Many dietary and lifestyle habits can lead to weight gain and cause you to put on excess body fat.
Consuming a diet high in added sugars, such as those found in sweetened beverages, candy, baked goods, and sugary cereals, is a contributing factor in weight gain and chronic health conditions, including obesity, heart disease, and diabetes (, ).
The ways in which added sugar intake leads to weight gain and increased body fat are complex and involve many factors.
Here are 6 reasons why added sugar is fattening.
Added sugars are sweeteners added to foods and beverages to improved taste. Some common types include fructose, corn syrup, cane sugar, and agave.
Excess sugar may cause you to pack on weight because it’s high in calories while offering few other nutrients.
For example, 2 tablespoons (30 ml) of the common sweetener corn syrup contain 120 calories — exclusively from carbs ().
Added sugars are often referred to as empty calories, as they’re relatively high in calories yet void of nutrients like vitamins, minerals, protein, fat, and fiber, which your body needs to function optimally ().
Plus, foods and beverages that typically contain a lot of added sugars, such as ice cream, candy, soda, and cookies, tend to be loaded with calories as well.
Though using small amounts of added sugar is unlikely to cause weight gain, regularly indulging in foods high in added sugars may cause you to gain excess body fat quicker and more drastically.
Summary Added sugar is a source of empty calories and offers little in terms of nutrition. Foods rich in added sugars tend to be high in calories, which can cause weight gain.
It’s well known that eating sugary foods significantly raises your blood sugar levels.
Though enjoying a sweet food infrequently isn’t likely to harm health, daily consumption of large amounts of added sugar can lead to chronically elevated blood sugar levels.
Prolonged elevated blood sugar — known as hyperglycemia — can cause serious harm to your body, including weight gain ().
One way hyperglycemia leads to weight gain is through promoting insulin resistance.
Insulin is a hormone produced by your pancreas that moves sugar from your blood into cells, where it can be used for energy. Insulin is also involved in energy storage, telling your cells when to store energy as either fat or glycogen, the storage form of glucose.
Insulin resistance is when your cells stop responding properly to insulin, which leads to elevated sugar and insulin levels.
High blood sugar levels impair normal cell function and promote inflammation, which increases insulin resistance, furthering this destructive cycle (, ).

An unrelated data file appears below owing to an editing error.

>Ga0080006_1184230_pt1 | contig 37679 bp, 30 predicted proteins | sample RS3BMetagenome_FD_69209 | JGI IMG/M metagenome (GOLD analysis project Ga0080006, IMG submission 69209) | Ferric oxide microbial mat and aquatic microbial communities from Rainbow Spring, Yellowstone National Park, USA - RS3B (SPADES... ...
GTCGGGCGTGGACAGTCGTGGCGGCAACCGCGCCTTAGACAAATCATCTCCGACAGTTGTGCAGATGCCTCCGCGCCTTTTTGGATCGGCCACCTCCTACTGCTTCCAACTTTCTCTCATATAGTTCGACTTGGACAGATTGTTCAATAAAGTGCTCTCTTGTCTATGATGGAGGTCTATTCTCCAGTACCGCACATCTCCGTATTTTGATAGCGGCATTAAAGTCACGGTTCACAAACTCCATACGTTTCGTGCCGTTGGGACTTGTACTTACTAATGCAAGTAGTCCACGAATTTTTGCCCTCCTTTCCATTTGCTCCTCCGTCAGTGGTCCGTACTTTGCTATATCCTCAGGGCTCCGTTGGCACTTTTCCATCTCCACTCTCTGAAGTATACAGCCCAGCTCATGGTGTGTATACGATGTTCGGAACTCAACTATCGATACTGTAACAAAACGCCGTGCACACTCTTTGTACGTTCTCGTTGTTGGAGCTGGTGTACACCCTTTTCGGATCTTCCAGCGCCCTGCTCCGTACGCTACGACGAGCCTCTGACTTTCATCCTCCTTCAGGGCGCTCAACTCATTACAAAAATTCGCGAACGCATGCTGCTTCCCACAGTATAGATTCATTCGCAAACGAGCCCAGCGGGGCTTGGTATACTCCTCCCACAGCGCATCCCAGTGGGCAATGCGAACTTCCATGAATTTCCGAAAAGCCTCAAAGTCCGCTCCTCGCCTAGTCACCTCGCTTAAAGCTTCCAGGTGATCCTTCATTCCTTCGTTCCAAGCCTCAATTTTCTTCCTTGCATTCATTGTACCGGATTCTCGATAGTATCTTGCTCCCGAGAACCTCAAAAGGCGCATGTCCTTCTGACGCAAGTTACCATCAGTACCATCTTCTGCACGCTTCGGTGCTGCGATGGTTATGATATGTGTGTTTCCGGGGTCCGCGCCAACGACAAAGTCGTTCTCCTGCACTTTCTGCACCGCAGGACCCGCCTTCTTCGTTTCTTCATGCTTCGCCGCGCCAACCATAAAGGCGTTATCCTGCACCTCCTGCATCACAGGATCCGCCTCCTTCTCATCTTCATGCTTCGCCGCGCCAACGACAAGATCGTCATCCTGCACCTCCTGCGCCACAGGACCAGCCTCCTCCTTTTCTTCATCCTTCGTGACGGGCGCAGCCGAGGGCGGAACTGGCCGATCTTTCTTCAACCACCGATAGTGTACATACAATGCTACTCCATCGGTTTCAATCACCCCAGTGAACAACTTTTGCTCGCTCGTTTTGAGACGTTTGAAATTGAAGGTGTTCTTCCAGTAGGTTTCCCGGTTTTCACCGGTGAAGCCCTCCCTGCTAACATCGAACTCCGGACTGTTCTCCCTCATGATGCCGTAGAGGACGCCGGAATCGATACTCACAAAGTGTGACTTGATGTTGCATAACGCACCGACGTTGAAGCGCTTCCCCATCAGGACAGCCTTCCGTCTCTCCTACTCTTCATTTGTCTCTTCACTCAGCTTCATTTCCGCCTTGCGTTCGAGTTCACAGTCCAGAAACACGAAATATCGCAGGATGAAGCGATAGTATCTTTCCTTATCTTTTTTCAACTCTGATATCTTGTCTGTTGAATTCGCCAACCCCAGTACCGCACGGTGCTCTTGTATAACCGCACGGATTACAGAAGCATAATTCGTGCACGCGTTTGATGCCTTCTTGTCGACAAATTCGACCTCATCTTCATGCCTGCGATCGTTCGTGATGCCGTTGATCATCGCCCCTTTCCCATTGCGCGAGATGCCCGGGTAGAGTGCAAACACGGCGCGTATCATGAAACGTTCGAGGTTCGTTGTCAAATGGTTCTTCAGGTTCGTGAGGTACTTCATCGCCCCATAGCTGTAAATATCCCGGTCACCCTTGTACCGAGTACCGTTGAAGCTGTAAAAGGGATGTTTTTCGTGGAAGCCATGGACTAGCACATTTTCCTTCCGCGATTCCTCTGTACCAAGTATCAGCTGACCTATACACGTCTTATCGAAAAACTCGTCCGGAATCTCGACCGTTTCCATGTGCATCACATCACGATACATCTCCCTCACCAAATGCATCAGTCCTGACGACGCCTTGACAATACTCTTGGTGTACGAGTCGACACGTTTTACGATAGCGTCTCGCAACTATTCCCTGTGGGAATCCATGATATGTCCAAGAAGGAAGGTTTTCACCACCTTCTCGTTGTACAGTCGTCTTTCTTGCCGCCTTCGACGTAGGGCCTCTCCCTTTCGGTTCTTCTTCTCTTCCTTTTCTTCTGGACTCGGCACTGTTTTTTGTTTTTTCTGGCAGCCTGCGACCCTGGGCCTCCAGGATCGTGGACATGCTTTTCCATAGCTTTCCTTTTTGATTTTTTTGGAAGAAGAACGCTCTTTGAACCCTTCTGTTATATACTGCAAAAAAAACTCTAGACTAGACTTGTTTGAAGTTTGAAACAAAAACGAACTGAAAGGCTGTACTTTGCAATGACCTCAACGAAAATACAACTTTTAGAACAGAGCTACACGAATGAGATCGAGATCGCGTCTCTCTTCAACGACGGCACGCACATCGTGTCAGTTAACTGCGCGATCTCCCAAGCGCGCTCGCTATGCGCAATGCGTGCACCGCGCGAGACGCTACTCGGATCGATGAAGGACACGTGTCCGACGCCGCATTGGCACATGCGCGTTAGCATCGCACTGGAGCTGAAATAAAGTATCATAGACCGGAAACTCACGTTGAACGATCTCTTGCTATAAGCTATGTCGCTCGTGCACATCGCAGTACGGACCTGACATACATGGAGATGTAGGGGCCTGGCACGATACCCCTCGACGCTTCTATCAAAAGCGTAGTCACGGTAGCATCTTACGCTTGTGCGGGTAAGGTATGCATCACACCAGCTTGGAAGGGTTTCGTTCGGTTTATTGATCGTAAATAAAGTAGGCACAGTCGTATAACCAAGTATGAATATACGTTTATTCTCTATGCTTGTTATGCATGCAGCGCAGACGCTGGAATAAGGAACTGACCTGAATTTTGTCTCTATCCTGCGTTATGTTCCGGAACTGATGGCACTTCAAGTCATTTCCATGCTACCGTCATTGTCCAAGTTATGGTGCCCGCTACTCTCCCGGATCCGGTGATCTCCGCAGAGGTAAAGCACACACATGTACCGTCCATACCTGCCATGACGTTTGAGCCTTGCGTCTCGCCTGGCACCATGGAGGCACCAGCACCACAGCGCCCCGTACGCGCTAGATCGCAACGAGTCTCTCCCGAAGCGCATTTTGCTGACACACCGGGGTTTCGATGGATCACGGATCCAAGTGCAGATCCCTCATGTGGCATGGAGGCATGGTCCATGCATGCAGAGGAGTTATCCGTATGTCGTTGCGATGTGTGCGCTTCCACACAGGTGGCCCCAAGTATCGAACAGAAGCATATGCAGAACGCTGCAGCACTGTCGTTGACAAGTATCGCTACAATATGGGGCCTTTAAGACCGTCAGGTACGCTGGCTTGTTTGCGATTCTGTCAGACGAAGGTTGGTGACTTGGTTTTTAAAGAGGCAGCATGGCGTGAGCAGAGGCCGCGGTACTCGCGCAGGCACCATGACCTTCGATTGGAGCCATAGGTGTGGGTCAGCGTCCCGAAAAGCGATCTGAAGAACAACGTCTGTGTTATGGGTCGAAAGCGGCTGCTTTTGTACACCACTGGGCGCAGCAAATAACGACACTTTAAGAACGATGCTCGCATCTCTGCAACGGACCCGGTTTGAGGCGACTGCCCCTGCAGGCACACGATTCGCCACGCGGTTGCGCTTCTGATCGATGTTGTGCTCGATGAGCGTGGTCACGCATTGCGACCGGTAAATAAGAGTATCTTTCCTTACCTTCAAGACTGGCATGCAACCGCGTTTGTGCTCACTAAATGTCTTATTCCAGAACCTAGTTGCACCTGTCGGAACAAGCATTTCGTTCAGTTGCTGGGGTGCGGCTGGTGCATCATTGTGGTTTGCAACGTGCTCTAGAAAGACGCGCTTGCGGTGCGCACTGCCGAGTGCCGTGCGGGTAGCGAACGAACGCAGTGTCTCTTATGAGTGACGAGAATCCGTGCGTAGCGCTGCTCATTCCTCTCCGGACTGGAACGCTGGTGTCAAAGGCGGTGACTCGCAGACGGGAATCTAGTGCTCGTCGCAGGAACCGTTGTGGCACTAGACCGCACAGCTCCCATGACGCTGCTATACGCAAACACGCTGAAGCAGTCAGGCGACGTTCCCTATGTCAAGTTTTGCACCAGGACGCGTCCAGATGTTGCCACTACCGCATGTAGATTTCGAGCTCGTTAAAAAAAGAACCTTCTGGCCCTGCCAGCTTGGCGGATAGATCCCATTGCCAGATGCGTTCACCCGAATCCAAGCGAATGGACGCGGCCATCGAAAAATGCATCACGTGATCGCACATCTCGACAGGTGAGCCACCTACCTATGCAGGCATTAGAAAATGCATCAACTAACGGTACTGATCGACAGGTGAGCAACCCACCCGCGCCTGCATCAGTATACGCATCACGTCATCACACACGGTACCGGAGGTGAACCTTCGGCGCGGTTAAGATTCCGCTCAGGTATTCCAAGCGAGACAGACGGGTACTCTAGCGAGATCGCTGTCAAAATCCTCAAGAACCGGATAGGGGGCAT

Though cells become resistant to insulin’s effect on blood sugar uptake, they remain responsive to the hormone’s role in fat storing, meaning that fat storage is increased. This phenomenon is known as selective insulin resistance (, ).
This is why insulin resistance and high blood sugar are associated with increased body fat — specifically in the belly area (, ).
Additionally, high blood sugar levels and insulin resistance interfere with leptin, a hormone that plays a major role in energy regulation — including calorie intake and burning — and fat storage. Leptin decreases hunger and helps reduce food intake ().
Likewise, high-sugar diets are associated with leptin resistance, which increases appetite and contributes to weight gain and excess body fat ().
Summary High-sugar diets contribute to prolonged elevated blood sugar, insulin resistance, and leptin resistance — all of which are linked to weight gain and excess body fat.
Foods and beverages that are packed with added sugar, such as cakes, cookies, ice cream, candy, and soda, tend to be low in or completely lacking in protein, a nutrient essential for blood sugar control that promotes feelings of fullness.
In fact, protein is the most filling macronutrient. It does this by slowing digestion, keeping blood sugar levels stable, and regulating hunger hormones ().
For example, protein helps reduce levels of ghrelin, a hormone that drives appetite and increases calorie intake ().
Conversely, eating protein stimulates the production of peptide YY (PYY) and glucagon-like peptide 1 (GLP-1), hormones associated with feelings of fullness that help reduce food intake ().
Eating foods rich in carbs — particularly refined carbs high in added sugars — yet low in protein can negatively impact fullness and may lead to weight gain by causing you to eat more at subsequent meals throughout the day (, , ).
High-sugar foods also tend to be low in fiber, a nutrient that can increase feelings of fullness and reduce appetite — though not as much as protein ().
Summary High-sugar foods and beverages are generally low in protein and fiber, nutrients that are essential for keeping you feeling full and satisfied.
If most of your diet revolves around foods high in added sugars, chances are you’re missing out on important nutrients.
Protein, healthy fats, fiber, vitamins, and minerals are all nutrients found in whole, nutritious foods that your body needs to function optimally and stay healthy. They’re usually lacking in sugary products.